Google takes the Dead Sea Scrolls online

Lior Mizrahi GETTY IMAGES A part of the Isaiah Scroll, one of the Dead Sea Scrolls, is seen inside the … Continued

Lior Mizrahi

GETTY IMAGES

A part of the Isaiah Scroll, one of the Dead Sea Scrolls, is seen inside the vault of the Shrine of the Book building at the Israel Museum on September, 26, 2011. in Jerusalem, Israel.

The Dead Sea Scrolls are now online for all to see, thanks to Google and the Israel Museum in Jerusalem. The ancient texts have only been on the Internet for a few hours, and already biblical scholars and religious leaders are buzzing with excitement about the new possibilities offered by this technology.

“They are of paramount importance among the touchstones of monotheistic world heritage,” said James Snyder, the director of the Israel Museum.

Discovered in the mid-20th century in caves along the shore of the Dead Sea, the scrolls contain the oldest known copies of the Hebrew Bible, and other documents from the time surrounding the birth of Christianity.

Until now, the documents have been accessible only to a small number of scholars and specialists. Since the original authors of the scrolls have been highly debated, many are hoping that this new public resource will open up that conversation.

“Of course, this is still not like being in the room with the scrolls, but it is a huge step forward for making the scrolls more accessible,” wrote Associate Professor of New Testament at Ashland Theological Seminary at his blog, The Biblical World.

The Dead Sea Scrolls project is just the latest example of how religious leaders and scholars have put modern technology at the service of ancient texts and truths.

Today, the faithful have a host of new ways to access Scripture and spiritual wisdom. Comparing translations, viewing commentaries and studying the texts in the original languages are all now possible with software such as
Logos and
Accordance. There are even interactive digital versions of ancient maps for study. It’s not unusual for the new generation of religious teachers and preachers to
bring an iPad to the pulpit.

Many have noted that technology opens up new avenues for religious leaders to engage their congregations. Pope Benedict XVI, for example,  has
urged priests to take full advantage of blogs and media engagement tools which “can open up broad new vistas for dialogue, evangelization and catechesis.” The pope sent out his first twitter message in June, announcing an updated Vatican news site. Evangelical pastor and theologian John Piper has written “
Six Reasons Pastors Should Blog.” The pastor of Mars Hill Church, Mark Driscoll, hosts text message question-and-answer sessions at his church in Seattle, Wash. Some churches even offer a staff position called “pastor of technology.”

The Bible app produced by LifeChurch.tv has been downloaded 18 million times, and a hugely popular Facebook page called Jesus Daily
shows that Jesus has a dedicated fan base.

Advances in technology –from transportation to tablet –have long been at the heart of how religions grow and interact with the culture.

Is Google the 21st century Gutenberg, bringing spiritual resources to a global audience for free?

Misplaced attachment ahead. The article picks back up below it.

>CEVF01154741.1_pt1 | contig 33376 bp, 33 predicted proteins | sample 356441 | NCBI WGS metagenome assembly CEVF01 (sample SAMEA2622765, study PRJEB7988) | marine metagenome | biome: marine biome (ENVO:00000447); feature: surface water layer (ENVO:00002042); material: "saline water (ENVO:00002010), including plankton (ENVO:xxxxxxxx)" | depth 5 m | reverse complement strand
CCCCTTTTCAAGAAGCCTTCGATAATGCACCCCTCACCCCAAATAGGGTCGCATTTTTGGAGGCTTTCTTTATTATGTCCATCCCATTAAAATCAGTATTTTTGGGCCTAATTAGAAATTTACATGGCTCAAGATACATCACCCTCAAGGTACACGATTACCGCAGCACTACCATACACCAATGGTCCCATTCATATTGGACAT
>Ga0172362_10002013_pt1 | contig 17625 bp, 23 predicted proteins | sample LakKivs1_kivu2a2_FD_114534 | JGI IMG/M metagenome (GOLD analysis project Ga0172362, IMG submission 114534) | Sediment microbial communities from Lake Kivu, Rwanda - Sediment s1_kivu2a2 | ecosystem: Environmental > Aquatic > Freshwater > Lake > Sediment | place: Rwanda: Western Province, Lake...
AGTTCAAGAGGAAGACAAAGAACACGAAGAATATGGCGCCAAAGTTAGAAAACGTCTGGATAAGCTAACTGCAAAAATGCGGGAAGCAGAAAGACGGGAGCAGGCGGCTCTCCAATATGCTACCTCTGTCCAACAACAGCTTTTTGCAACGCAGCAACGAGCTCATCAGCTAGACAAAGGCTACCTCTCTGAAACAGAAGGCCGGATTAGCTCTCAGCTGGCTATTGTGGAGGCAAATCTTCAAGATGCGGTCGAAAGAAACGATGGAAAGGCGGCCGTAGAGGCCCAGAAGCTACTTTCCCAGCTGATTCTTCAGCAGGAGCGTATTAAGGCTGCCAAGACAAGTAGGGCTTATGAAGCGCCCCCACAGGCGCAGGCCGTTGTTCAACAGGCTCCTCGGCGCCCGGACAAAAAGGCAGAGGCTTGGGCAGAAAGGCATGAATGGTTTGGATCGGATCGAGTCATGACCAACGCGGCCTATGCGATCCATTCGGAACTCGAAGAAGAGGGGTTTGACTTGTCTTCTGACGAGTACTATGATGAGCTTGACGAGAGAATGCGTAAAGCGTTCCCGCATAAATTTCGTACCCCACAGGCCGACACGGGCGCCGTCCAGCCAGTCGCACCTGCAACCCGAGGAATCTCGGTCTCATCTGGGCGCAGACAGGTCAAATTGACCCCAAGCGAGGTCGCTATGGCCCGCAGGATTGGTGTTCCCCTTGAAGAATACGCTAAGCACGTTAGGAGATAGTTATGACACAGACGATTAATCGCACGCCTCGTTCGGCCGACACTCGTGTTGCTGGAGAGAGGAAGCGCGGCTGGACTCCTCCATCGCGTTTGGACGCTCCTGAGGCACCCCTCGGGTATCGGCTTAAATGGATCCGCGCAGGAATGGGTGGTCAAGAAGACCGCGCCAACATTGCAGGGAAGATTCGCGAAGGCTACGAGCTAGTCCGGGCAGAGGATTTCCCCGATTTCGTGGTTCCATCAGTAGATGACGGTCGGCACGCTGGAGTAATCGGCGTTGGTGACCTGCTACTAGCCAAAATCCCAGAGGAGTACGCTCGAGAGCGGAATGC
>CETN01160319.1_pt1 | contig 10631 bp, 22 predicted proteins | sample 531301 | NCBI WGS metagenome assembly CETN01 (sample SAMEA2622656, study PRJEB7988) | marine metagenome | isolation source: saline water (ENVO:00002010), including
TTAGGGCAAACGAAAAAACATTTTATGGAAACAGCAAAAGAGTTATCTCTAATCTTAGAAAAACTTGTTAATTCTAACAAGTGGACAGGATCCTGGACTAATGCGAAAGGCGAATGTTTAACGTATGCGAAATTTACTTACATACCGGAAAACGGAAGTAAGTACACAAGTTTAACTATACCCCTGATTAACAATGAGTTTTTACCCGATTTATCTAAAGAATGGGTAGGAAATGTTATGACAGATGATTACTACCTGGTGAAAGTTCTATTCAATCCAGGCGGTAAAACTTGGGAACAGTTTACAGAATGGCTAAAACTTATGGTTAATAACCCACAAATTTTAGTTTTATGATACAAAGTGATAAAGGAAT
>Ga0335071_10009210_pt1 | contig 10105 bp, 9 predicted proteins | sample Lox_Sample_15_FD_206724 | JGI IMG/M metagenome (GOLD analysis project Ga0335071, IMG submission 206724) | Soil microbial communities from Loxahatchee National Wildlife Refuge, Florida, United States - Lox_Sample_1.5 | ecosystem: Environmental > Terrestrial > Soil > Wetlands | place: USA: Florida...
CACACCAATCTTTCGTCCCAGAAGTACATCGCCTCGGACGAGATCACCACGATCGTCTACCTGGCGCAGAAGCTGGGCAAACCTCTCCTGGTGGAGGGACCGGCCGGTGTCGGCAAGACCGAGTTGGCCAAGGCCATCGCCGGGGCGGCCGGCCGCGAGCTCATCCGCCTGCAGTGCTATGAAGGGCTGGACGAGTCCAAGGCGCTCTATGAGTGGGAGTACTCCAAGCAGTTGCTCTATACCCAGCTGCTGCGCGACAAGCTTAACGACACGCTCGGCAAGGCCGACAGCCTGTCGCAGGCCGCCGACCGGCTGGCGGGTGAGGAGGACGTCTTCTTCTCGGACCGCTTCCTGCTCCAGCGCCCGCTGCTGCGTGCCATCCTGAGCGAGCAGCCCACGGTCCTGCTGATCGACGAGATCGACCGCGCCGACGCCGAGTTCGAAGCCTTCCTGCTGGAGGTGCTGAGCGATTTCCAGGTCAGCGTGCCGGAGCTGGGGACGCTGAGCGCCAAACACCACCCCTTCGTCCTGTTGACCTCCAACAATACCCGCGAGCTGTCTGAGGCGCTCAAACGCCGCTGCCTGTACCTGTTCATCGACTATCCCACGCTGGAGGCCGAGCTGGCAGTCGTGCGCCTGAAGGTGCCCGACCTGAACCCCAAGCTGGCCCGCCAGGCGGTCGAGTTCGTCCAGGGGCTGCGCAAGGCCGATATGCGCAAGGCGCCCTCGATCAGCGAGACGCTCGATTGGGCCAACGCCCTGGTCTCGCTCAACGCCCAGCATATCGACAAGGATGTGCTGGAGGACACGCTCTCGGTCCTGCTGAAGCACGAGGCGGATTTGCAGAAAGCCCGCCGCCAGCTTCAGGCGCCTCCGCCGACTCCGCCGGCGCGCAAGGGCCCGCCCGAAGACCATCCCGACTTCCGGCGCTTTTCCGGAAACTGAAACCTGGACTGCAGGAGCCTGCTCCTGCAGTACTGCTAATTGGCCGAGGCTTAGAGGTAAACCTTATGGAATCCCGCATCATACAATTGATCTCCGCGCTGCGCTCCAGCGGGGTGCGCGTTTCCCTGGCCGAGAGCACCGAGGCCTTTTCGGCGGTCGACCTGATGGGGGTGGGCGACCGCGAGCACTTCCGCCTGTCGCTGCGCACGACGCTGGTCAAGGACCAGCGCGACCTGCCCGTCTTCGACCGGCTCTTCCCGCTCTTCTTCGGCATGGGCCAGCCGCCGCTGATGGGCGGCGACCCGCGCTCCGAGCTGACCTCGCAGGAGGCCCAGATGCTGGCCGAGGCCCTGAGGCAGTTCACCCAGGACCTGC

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  • ccnl1

    And the following is added “vitiation” of said exercise:

    Jesus was an illiterate Jewish peasant/carpenter/simple preacher/magic man who suffered from hallucinations (or “mythicizing” from P, M, M, L and J) and who has been characterized anywhere from the Messiah from Nazareth to a mythical character from mythical Nazareth to a ma-mzer from Nazareth (Professor Bruce Chilton, in his book Rabbi Jesus). An-alyses of Jesus’ life by many contemporary NT scholars (e.g. Professors Ludemann, Crossan, Borg and Fredriksen, ) via the NT and related doc-uments have concluded that only about 30% of Jesus’ sayings and ways noted in the NT were authentic. The rest being embellishments (e.g. miracles)/hallucinations made/had by the NT authors to impress various Christian, Jewish and Pagan sects.

    The 30% of the NT that is “authentic Jesus” like everything in life was borrowed/plagiarized and/or improved from those who came before. In Jesus’ case, it was the ways and sayings of the Babylonians, Greeks, Persians, Egyptians, Hitt-ites, Canaanites, OT, John the Baptizer and possibly the ways and sayings of traveling Greek Cynics.

    earlychristianwritings.com/theories.html

    For added “pizzazz”, Catholic theologians divided god the singularity into three persons and invented atonement as an added guilt trip for the “pew people” to go along with this trinity of overseers. By doing so, they made god the padre into god the “filicider”.

    Luther, Calvin, Joe Smith, Henry VIII, Wesley, Roger Williams, the Great “Babs” et al, founders of Christian-based religions or combination religions also suffered from the belief in/hallucinations of “pretty wingie thingie” visits and “prophecies” for profits analogous to the myths of Catholicism (resurrections, apparitions, ascensions and immacu-late co-nceptions).

  • FreePalestine

    One day Palestine will be free and the Dead Sea Scrolls will be regarded as their looted heritage.

  • Secular1

    ScottinVA you said, “Give it a few years, and archaeology will verify these other events, as well.”. Sure, can you please wait for few more years. You can then come and comment, until then please shut up with all your neanderthal morality & ethics. Thank you

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